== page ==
published July 2011
BUY IT NOW – e-book
They’ve had more UK hits than the Beatles, the Stones, the Who and the Kinks. They’ve sold more albums than the entire current Top 40 combined. They’ve been together for over 40 years and have a worldwide discography that’s approximately twice the size of Connecticut. They are Status Quo and, as much as any of the handful of other bands that can rightly be termed a rock institution, they have maintained both a musical integrity and a commercial viability that defies any attempt to downplay their importance.
Written by award winning rock author Dave Thompson, “Status Quo – the Ultimate Listening Guide 1967-2011” is an exhaustive album by album account of the Quo, as they drove from picturesque matchstickery at the end of the 1960s, to a stately quid pro quo in at the dawn of the Twenteens.
Exclusive commentary from Francis Rossi and Rick Parfitt, Quo’s eternal mainmen, adds revealing background to the story, while Thompson’s balanced eye for detail combines with his lifelong love of Quo to tell a musical story that is second to none.
The classic image of Status Quo is captured on the cover of 1973’s Piledriver album but, in reality, it was everywhere, wherever Quo fans congregated. And it still is. Less hirsute than in their prime, they may be.But Quo on stage today remain the same – heads down over their instruments, long hair draped over the fretboard, frayed-denimed legs spread wide apart.
It was a simple look, and an economical one – Rossi still remembers the day he bumped into the then-hyper flamboyant Gary Glitter in Harrod’s. “He said to me, ‘fuck, I wish I was you… I could save a fortune in clothes’.” Even more important than the finances of the uniform, however, was the ease with which Quo’s audience could emulate it… assuming they weren’t already wearing it themselves. Jeans, T-shirts, sneakers – there wasn’t a student common room or pub in the western world where Status Quo couldn’t have walked in, sat down, and instantly blended with the furniture.
At a time – late 1970, 1971, early 1972 – when British rock was puffing itself up into its most vainglorious phase of peacock opulence ever, courtesy of the Glam Rock boom that was breaking out everywhere, Quo were the Wardrobe of the Common Man – and the common man loved them for it. There was Gary in his Glitter, Terry in his tinsel, Freddie in his finery, and there was Quo in their work clothes, working their balls off on every stage that would have them.
Quo were permanently on the road throughout this period, working their way up from the pubs and colleges to the theatre circuit without even pausing for breath. Between April 1970 and November 1972, they played London’s Marquee Club no less than eleven times – more than once every three months – and that’s just one venue out of the hundreds they touched down upon during that frantic spell.
By the time they signed with Vertigo in summer 1972, and started work on their fifth album, Piledriver, Quo were already regarded as one of the hottest live bands in the country. But, whereas other bands shouldering that magnificent honour often find themselves hamstring by the demands of the studio, Quo didn’t falter for a moment. Eschewing the services of an outside producer, and ignoring the possibilities of the studio itself, they simply set their gear up in the middle of the room – and played. Piledriver wasn’t recorded live per se. But from the moment the needle touched down on the vinyl, the effect was the same on the listener.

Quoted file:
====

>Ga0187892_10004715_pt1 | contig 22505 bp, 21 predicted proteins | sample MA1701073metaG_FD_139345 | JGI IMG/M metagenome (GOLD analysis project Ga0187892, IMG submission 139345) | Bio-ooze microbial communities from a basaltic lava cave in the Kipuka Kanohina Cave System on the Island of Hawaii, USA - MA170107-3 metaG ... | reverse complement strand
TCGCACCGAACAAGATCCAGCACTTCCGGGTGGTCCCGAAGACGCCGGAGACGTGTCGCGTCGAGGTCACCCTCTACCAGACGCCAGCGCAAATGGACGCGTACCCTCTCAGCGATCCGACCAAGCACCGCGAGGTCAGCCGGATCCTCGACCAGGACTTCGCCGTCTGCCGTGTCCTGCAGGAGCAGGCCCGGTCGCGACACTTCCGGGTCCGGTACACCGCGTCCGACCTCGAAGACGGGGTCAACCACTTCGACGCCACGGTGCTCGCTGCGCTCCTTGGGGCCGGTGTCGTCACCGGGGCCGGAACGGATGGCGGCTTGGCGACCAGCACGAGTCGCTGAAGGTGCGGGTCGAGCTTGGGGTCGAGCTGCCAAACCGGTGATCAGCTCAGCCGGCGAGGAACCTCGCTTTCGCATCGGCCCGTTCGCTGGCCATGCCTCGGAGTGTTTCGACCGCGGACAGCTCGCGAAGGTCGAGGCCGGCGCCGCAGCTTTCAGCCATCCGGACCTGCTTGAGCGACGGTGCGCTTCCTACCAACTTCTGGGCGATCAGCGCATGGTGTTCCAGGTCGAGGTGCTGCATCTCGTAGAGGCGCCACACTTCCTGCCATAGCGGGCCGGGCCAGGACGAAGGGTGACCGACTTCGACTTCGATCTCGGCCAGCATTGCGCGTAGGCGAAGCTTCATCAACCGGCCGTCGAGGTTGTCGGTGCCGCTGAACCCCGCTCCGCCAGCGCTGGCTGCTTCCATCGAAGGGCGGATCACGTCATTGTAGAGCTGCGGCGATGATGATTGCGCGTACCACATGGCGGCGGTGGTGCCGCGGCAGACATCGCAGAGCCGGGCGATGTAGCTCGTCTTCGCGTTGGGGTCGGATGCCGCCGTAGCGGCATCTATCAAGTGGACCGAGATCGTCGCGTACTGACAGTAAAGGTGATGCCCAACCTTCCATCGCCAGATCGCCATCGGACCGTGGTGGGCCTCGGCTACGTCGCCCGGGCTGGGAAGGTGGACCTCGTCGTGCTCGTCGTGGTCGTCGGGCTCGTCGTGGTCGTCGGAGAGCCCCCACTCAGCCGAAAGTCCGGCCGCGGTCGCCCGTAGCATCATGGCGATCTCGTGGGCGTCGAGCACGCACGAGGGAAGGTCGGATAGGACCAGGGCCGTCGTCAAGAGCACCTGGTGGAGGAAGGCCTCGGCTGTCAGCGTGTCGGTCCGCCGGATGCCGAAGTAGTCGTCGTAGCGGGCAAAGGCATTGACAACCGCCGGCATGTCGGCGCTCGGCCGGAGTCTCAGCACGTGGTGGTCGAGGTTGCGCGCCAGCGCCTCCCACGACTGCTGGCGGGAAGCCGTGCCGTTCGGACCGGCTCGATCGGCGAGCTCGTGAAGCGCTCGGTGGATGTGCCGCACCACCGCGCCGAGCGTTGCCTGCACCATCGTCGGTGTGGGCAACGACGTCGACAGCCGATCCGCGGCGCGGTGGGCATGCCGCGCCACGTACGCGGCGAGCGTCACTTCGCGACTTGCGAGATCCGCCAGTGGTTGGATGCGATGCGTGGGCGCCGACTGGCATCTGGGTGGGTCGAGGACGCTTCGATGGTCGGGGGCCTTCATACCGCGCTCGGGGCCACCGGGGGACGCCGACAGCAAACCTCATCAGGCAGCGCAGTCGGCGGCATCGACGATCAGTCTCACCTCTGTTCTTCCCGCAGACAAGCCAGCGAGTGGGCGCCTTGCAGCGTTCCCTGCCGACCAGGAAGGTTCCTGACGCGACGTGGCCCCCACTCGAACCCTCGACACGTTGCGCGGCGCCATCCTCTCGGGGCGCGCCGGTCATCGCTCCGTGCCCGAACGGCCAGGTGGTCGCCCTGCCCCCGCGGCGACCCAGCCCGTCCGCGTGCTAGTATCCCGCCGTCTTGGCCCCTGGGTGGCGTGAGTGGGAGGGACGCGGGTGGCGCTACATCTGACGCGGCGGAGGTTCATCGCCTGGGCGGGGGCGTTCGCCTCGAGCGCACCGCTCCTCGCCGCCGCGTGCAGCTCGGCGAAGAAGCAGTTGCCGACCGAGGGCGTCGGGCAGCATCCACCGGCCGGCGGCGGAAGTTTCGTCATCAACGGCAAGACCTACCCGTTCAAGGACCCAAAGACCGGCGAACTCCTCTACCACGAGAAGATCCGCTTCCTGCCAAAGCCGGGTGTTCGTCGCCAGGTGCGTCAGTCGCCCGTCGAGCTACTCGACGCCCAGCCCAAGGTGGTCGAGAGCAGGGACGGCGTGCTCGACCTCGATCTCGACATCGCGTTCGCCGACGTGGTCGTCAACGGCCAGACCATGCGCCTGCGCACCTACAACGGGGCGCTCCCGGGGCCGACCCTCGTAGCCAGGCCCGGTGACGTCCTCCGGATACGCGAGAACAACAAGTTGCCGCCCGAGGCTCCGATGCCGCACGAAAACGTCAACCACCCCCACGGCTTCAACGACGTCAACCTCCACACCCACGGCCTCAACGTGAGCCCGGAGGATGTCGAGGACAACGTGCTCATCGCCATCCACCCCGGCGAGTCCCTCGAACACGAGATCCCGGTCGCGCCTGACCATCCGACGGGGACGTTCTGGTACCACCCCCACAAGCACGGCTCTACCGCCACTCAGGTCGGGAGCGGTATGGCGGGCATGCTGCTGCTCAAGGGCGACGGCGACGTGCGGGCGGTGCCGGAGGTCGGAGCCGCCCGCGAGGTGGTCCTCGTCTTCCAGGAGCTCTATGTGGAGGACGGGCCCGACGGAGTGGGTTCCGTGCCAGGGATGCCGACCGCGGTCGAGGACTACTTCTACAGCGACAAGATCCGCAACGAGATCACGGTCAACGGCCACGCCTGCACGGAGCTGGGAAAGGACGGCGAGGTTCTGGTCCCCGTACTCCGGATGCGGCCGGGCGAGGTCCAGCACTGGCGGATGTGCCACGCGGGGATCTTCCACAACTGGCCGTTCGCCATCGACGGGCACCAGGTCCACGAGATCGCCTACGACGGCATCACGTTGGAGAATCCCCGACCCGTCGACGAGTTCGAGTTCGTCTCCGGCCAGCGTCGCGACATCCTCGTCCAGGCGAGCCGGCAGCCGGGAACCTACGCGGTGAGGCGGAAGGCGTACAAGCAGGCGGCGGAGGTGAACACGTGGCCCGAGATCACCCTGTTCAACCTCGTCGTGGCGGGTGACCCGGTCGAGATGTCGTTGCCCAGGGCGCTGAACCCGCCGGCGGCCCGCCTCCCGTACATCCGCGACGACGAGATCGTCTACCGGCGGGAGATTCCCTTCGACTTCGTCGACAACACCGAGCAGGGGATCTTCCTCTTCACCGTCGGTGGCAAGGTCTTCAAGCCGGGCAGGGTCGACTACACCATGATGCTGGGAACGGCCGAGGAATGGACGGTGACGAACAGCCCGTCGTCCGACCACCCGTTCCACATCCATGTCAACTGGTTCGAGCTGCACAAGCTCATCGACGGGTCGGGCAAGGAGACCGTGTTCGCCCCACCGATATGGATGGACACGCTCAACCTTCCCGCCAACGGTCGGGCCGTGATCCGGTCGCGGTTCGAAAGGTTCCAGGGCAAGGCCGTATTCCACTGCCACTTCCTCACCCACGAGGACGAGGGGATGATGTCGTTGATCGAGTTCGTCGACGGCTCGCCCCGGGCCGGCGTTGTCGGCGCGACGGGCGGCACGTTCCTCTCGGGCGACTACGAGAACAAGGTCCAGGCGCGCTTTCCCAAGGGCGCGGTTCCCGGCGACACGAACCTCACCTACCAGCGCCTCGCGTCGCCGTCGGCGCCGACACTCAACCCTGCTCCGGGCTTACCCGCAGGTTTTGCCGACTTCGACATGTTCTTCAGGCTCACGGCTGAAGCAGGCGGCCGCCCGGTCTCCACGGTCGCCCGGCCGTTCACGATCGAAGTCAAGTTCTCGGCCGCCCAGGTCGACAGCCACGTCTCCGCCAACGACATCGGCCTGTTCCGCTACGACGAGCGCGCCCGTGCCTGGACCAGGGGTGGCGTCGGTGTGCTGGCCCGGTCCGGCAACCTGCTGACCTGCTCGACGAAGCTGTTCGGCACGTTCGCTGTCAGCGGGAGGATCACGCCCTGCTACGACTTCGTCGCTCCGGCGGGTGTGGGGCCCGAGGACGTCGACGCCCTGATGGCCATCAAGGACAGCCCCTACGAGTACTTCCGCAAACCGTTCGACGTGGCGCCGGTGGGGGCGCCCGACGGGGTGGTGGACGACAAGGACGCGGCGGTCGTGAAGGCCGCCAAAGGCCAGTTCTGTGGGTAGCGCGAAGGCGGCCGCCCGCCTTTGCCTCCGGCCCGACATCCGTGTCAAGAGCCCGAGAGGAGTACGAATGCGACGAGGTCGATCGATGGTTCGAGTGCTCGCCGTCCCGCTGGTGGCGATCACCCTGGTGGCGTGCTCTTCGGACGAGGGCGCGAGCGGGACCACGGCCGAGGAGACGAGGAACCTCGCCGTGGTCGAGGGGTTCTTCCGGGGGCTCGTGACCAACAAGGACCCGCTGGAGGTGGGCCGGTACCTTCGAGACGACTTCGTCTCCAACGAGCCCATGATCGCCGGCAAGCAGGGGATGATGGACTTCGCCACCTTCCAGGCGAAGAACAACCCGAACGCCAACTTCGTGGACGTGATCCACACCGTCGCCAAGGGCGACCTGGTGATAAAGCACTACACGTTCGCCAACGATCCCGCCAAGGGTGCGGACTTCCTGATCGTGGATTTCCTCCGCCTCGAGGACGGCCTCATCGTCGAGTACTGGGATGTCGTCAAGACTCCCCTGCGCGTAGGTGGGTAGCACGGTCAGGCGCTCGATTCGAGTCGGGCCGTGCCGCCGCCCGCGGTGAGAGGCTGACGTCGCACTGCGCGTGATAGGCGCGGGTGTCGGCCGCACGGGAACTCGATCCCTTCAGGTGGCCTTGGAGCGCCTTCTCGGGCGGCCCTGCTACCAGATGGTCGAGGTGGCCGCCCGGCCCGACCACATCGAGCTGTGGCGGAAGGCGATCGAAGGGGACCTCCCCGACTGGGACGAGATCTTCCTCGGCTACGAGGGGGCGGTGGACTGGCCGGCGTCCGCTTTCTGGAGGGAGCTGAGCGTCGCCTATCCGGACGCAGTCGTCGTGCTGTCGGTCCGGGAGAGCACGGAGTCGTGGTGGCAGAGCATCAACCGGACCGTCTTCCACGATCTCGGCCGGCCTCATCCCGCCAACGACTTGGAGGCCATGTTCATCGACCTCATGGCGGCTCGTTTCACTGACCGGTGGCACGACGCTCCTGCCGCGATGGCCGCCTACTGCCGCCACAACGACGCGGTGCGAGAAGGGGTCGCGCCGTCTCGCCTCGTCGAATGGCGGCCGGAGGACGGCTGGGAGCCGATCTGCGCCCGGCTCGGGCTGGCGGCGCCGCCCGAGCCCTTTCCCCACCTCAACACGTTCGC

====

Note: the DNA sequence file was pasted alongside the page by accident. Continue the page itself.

Piledriving, indeed, into the British Top Five, Piledriver would remain on the UK charts for the best part of the year. “Paper Plane” spun off as a Top 10 hit, “Caroline” followed and, by year’s end, Quo had scored their first chart-topping album, the rush-released Hello – to be followed, 12 months later, by their first #1 single, “Down Down.” By 1976, the band had scored half a dozen homeland Top Ten 45s, and two more #1 LPs, with countless more across Europe, the Far East and Japan. Only the United States held out against their charm, but they were hardly bothered about that. In their position, would you be?
Rossi explained. “When we were there in the 70s, our attitude wasn’t right. We had that strange anti-American thing that the British get, we had someone in the band who was very gung-ho British and always thought Americans were this, Americans were that, and I always thought because the American accent sounds so confident, you always feel that they know, and we were almost – well, if they know, why do they need us?
“And I learned from my wife, who’s from New York, that a lot of Americans think, because of the British accent, that we know. So, in the Seventies we never had any representation there, and when our manager came to me one time and said ‘how would you like an American manager?’ I was ‘fuck that.’ Whereas, if he’d said ‘well what we really need is an American manager, who’ll represent us over there,’ that might have made a difference.
“Plus we were doing so well in Britain and so well in Europe. Back when we still thought that a band’s lifespan was five years, there was the fear that you’d get a little bit further down the line and you’d be broke because you’d been chasing this carrot in America.” It was a fate, after all, that would soon scupper the careers of Slade, T Rex and the Sweet and, while Quo would scarcely have welcomed being bracketed with those bands under any circumstance whatsoever, still there was a lesson to be taken from their experiences.
“Now I really wish we’d done it properly,” Rossi confessed in 2003, ”because I do like being here. I like so many things about America… I’m fifty-bleeding three years old, what a time to wake up!”